Motorola Inc., the communications- equipment maker that’s splitting in two, said it plans to put $3.5 billion into the mobile-phone and set-top box units that will be spun off together in the first quarter of next year.
Motorola will distribute stock in the spinoff to existing shareholders and provide $3.5 billion in cash and cash equivalents to capitalize it, the company said in a securities filing today. The Motorola Mobility unit is applying for a separate listing on the New York Stock Exchange.
The money will be used to operate and expand the business and will probably help pay for acquisitions, Marc Rothman, chief financial officer of the company to be spun off, said in an interview today. He said any purchases would likely be small and may be for software makers.
After three years of falling sales, Motorola co-Chief Executive Officer Sanjay Jha is rebuilding its mobile phone unit around devices that run Google Inc.’s Android software. Android smartphones compete against Apple Inc.’s iPhone and Research In Motion Ltd.’s BlackBerry.
“They need some cushion until the handset business breaks even and this provides them that,” said Matt Thornton, an analyst with Avian Securities LLC in Boston, who has a “positive” rating on the stock.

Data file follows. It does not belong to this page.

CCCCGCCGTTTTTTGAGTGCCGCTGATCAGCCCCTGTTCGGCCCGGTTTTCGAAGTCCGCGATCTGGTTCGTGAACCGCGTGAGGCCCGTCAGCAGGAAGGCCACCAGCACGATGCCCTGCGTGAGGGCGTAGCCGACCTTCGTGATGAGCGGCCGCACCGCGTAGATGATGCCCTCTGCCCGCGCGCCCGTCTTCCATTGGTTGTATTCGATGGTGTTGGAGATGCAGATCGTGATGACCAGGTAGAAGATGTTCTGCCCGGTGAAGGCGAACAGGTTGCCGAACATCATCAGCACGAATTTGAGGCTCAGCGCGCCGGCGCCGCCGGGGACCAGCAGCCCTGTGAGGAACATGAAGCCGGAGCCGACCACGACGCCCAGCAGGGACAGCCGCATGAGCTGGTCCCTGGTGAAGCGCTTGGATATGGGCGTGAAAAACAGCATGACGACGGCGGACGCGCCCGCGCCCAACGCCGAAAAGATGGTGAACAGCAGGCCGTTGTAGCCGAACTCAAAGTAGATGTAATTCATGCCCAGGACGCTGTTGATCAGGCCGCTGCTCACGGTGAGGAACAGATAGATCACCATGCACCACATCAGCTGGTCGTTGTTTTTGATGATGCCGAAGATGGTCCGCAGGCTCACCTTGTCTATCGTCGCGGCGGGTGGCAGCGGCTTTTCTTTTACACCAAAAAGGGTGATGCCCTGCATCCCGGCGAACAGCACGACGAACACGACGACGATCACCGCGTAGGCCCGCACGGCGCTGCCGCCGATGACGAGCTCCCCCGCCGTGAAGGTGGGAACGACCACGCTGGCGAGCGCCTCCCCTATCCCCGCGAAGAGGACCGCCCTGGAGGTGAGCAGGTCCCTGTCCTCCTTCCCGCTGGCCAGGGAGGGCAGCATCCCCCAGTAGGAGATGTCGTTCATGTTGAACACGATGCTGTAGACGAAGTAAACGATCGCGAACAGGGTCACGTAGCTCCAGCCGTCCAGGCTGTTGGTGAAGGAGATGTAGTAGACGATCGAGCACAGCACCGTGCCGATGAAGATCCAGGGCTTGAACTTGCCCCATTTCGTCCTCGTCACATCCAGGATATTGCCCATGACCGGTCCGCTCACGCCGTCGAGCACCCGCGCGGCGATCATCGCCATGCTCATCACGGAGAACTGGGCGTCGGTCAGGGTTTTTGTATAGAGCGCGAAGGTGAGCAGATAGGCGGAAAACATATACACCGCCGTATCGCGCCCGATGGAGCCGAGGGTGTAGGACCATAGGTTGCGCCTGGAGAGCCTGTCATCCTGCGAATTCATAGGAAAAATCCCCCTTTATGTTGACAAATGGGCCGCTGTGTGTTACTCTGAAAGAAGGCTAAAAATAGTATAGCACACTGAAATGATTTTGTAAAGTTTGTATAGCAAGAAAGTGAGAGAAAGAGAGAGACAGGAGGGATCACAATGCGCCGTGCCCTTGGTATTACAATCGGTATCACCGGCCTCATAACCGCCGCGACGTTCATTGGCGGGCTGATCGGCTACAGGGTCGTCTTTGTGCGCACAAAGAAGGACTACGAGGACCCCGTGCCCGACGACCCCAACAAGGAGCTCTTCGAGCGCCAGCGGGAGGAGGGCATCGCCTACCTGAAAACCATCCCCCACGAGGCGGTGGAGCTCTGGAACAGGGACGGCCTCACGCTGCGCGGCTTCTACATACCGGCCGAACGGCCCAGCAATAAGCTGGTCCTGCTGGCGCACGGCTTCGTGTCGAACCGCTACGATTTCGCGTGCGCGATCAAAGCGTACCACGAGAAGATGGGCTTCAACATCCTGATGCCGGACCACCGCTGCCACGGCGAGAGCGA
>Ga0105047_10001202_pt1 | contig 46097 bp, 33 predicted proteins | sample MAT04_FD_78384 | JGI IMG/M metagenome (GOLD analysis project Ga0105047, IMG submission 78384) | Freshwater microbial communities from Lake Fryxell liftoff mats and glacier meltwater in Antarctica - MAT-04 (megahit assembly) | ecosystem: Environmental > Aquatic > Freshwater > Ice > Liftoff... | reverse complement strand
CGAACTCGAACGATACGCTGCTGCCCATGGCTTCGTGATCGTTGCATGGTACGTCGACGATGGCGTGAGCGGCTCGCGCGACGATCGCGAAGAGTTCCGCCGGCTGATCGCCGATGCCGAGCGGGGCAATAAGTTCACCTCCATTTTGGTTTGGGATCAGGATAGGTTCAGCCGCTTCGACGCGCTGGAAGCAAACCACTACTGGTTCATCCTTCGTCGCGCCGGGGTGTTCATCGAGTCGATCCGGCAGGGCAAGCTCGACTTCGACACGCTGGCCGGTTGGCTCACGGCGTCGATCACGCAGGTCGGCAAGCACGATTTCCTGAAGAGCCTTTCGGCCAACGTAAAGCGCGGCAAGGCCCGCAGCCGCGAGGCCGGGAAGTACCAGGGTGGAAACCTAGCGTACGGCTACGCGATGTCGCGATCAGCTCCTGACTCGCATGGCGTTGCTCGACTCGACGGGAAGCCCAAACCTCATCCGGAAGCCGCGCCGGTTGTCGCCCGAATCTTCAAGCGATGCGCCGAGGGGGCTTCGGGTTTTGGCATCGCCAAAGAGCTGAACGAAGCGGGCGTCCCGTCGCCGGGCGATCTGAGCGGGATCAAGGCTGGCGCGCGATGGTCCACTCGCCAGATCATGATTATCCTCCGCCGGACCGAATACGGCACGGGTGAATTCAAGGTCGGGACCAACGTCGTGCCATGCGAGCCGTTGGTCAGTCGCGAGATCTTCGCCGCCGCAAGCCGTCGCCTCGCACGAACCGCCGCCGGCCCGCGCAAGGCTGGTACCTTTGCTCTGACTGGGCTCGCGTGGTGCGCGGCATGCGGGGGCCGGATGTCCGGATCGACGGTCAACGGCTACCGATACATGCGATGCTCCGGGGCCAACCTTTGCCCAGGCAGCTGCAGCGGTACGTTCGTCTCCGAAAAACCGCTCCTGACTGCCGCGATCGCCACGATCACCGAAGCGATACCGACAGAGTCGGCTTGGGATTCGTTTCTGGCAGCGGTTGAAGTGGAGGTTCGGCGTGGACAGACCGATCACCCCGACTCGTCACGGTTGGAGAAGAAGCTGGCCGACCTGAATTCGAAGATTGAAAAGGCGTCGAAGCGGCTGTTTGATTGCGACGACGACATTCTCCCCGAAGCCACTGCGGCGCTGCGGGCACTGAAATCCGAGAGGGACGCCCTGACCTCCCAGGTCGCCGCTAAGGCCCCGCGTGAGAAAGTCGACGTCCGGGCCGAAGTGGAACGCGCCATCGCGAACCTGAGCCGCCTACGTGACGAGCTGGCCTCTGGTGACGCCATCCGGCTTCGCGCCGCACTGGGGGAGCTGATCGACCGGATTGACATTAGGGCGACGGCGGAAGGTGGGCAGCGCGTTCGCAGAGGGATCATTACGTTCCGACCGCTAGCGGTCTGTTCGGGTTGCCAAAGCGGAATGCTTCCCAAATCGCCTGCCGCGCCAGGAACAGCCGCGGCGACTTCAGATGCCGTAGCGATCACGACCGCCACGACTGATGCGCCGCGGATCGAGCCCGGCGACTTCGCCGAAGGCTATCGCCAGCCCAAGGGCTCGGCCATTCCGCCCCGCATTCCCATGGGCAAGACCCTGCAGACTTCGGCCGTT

In the first half of 2010, the net loss at the units that will become Motorola Mobility narrowed to $132 million from $885 million a year earlier, Motorola said in a regulatory filing today. Sales slid 10 percent to $5.09 billion. Jha said in July that he expects the handset business to turn a profit in the fourth quarter.
The remaining networks business will be combined with the two-way radios and bar-code scanner units, and will continue to be known as Motorola Inc. It will be run by co-Chief Executive Officer Greg Brown. The legacy business, which will assume all of the company’s debt and pension liabilities, should have an investment grade after the spinoff, Edward Fitzpatrick, CFO of Motorola Inc., said in the joint interview.
The spinoff company does not plan to pay any cash dividends “for the foreseeable future” as it retains earnings to finance the business, Motorola said in the filing.
The company first announced plans for a corporate split in March 2008 under pressure from billionaire investor Carl Icahn. Icahn has boosted his stake as the spinoff has approached. He disclosed today in regulatory filings that he bought an additional 3.29 million Motorola shares over the past five days, bringing his total holdings to 250.4 million shares or about 10.7 percent in the company.
Motorola was unchanged at $7.52 at 4:15 p.m. in New York Stock Exchange composite trading. The stock has dipped 3.1 percent this year.